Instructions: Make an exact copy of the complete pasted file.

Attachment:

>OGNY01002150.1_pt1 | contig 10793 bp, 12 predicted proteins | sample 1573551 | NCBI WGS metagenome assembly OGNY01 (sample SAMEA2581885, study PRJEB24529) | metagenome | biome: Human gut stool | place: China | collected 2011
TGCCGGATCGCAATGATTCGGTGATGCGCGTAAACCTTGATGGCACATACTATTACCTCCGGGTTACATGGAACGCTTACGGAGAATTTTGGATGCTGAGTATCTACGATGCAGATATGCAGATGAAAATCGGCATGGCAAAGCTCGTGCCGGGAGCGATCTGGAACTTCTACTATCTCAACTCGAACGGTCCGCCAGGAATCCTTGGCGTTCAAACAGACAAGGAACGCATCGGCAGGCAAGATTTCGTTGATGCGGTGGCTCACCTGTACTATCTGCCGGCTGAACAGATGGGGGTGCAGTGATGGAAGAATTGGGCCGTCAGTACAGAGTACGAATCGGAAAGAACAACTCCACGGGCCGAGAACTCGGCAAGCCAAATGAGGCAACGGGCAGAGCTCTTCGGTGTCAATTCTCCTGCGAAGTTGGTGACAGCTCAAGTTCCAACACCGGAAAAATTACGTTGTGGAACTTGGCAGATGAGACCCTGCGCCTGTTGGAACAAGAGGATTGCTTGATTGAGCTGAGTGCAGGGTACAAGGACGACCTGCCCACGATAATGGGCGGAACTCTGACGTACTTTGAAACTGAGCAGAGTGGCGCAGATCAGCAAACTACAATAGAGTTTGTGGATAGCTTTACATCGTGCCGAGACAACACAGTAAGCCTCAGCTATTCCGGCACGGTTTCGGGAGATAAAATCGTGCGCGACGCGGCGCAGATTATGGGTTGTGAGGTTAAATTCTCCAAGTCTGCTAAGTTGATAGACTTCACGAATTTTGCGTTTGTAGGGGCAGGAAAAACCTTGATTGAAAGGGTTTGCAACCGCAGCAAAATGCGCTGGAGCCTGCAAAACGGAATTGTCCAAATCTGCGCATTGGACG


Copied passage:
>OGNY01002150.1_pt1 | contig 10793 bp, 12 predicted proteins | sample 1573551 | NCBI WGS metagenome assembly OGNY01 (sample SAMEA2581885, study PRJEB24529) | metagenome | biome: Human gut stool | place: China | collected 2011
TGCCGGATCGCAATGATTCGGTGATGCGCGTAAACCTTGATGGCACATACTATTACCTCCGGGTTACATGGAACGCTTACGGAGAATTTTGGATGCTGAGTATCTACGATGCAGATATGCAGATGAAAATCGGCATGGCAAAGCTCGTGCCGGGAGCGATCTGGAACTTCTACTATCTCAACTCGAACGGTCCGCCAGGAATCCTTGGCGTTCAAACAGACAAGGAACGCATCGGCAGGCAAGATTTCGTTGATGCGGTGGCTCACCTGTACTATCTGCCGGCTGAACAGATGGGGGTGCAGTGATGGAAGAATTGGGCCGTCAGTACAGAGTACGAATCGGAAAGAACAACTCCACGGGCCGAGAACTCGGCAAGCCAAATGAGGCAACGGGCAGAGCTCTTCGGTGTCAATTCTCCTGCGAAGTTGGTGACAGCTCAAGTTCCAACACCGGAAAAATTACGTTGTGGAACTTGGCAGATGAGACCCTGCGCCTGTTGGAACAAGAGGATTGCTTGATTGAGCTGAGTGCAGGGTACAAGGACGACCTGCCCACGATAATGGGCGGAACTCTGACGTACTTTGAAACTGAGCAGAGTGGCGCAGATCAGCAAACTACAATAGAGTTTGTGGATAGCTTTACATCGTGCCGAGACAACACAGTAAGCCTCAGCTATTCCGGCACGGTTTCGGGAGATAAAATCGTGCGCGACGCGGCGCAGATTATGGGTTGTGAGGTTAAATTCTCCAAGTCTGCTAAGTTGATAGACTTCACGAATTTTGCGTTTGTAGGGGCAGGAAAAACCTTGATTGAAAGGGTTTGCAACCGCAGCAAAATGCGCTGGAGCCTGCAAAACGGAATTGTCCAAATCTGCGCATTGGACG